Another Tangier Literary Week – With Americans

TALIM Librairie des Colonnes The art of piggybacking, taking advantage of targets of opportunity, is particularly important when an institution's budget is, shall we say, limited.  This week is a case in point.

Thanks to the re-opening, after extensive renovation, of Tangier's legendary bookstore Librairie de Colonnes, a certain amount of high-powered literary and cultural talent has gathered in this city on the Strait.  Tahar Ben Jelloun.  Juan Goytisolo.  Pierrre Bergé.

And John Hopkins and Lucy Melbourne, who joined us today for an impromtu round table on the expatriate writing experience, especially the genre that links them – Americans in Morocco.

John Hopkins, author of The Tangier Diaries, spent 1962-1979 chronicling his encounters with literary greats Tennessee Williams, Paul Bowles, William Burroughs and others, while teaching at the American School of Tangier.  As Hopkins said today, all aspiring writers should keep a diary, otherwise all those wonderful encounters and anecdotes might be gone, forever. TALIM John Hopkins Lucy Melbourne

Lucy Melbourne lived in Morocco more recently (including 2005-2007 as a Fulbright scholar), and wrote of her experience in An American In Morocco.  Lucy, professor of English and world literature at Saint Augustine's College in Raleigh, North Carolina, has been back in Morocco presenting her new book, Voices of Moroccan Youth.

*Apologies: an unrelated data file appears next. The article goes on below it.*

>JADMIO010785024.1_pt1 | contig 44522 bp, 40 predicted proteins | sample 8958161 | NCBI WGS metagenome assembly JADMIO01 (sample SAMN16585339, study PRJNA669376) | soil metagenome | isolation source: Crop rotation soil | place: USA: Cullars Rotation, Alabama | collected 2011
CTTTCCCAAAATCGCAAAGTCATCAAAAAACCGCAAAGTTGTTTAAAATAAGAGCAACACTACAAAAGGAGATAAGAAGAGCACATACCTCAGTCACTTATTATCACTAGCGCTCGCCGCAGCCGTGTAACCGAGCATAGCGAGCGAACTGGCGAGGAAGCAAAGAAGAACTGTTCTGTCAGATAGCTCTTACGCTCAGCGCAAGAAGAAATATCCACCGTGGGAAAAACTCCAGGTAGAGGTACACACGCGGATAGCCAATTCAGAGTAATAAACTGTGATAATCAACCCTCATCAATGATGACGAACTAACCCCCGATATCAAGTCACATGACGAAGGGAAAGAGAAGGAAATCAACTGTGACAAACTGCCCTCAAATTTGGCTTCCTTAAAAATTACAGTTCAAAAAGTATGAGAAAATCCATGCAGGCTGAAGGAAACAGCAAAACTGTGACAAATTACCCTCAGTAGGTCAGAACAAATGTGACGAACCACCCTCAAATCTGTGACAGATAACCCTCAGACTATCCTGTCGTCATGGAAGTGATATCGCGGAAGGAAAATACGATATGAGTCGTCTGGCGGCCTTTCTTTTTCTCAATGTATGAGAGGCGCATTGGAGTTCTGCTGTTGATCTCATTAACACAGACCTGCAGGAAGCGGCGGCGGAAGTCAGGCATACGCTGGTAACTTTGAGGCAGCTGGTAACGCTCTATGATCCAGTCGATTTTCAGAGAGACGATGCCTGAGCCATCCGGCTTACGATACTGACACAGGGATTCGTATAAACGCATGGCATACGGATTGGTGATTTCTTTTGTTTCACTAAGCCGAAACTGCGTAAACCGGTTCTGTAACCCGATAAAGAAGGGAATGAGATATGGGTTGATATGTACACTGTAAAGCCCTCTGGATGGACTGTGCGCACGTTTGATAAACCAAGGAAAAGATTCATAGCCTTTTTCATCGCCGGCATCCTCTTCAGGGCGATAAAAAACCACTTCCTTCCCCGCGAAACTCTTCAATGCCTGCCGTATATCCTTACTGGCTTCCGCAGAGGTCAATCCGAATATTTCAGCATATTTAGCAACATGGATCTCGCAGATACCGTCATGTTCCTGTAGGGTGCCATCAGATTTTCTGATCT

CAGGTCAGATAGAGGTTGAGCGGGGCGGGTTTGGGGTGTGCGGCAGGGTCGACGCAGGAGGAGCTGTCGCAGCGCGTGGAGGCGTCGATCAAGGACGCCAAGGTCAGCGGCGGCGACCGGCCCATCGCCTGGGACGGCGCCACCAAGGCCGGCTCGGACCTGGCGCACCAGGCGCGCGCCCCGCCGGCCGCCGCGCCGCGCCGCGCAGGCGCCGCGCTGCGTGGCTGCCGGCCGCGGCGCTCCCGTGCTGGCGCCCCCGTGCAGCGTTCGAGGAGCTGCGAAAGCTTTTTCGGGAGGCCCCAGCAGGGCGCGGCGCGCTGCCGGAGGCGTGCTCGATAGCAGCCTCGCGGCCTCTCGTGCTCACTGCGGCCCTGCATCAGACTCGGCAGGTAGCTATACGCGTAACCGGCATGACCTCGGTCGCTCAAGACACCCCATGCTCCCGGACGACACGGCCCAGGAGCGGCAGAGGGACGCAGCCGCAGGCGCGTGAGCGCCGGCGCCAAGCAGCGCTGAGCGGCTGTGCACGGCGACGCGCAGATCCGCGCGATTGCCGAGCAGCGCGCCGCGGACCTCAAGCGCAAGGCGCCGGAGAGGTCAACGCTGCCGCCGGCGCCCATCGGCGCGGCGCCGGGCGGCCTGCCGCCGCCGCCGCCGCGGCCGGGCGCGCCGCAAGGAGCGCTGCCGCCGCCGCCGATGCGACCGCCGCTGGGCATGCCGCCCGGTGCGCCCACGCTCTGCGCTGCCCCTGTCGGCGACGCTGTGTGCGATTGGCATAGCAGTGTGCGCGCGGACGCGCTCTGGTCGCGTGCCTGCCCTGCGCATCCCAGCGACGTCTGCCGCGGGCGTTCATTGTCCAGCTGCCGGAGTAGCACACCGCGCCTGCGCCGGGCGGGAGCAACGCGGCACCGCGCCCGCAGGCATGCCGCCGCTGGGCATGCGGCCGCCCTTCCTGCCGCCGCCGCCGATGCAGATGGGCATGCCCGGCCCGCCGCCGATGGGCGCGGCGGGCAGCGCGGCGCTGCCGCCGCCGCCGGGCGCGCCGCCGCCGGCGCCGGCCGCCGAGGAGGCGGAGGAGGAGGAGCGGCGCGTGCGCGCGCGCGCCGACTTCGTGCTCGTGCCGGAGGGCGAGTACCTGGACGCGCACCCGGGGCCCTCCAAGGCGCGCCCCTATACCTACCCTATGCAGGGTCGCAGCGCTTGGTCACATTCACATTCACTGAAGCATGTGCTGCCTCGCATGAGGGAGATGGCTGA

The small group of Moroccans, Americans, and Europeans who gathered at the Legation were treated with a chance to revisit Tangier in one of its heydays, the '60s, when newly-independent Morocco was absorbing this once-international city full of artists, writers, and sundry foreigners seeking the exotic.  John Hopkins has lost none of his flair for description, providing fun details on life visiting with Paul and Jane Bowles (the toy phone dangling out the window, providing communication – "come up for dinner!" – between upstairs and downstairs apartments).

Lucy Melbourne, living between post-9/11 US and Morocco, spoke of the dissonance often apparent when she returned to the US, especially on such matters as the religious extremism and terrorism which has afflicted both countries.  Both she and Hopkins spoke of the rich oral and musical traditions in Morocco, coloring attitudes towards literature.

American writers in Tangier – in our own little way, we're happy to keep the tradition alive.  And with three culturally active, internationally-oriented bookstores and two annual book fairs, this city shows that it still cares about the written word.

Gerald Loftus

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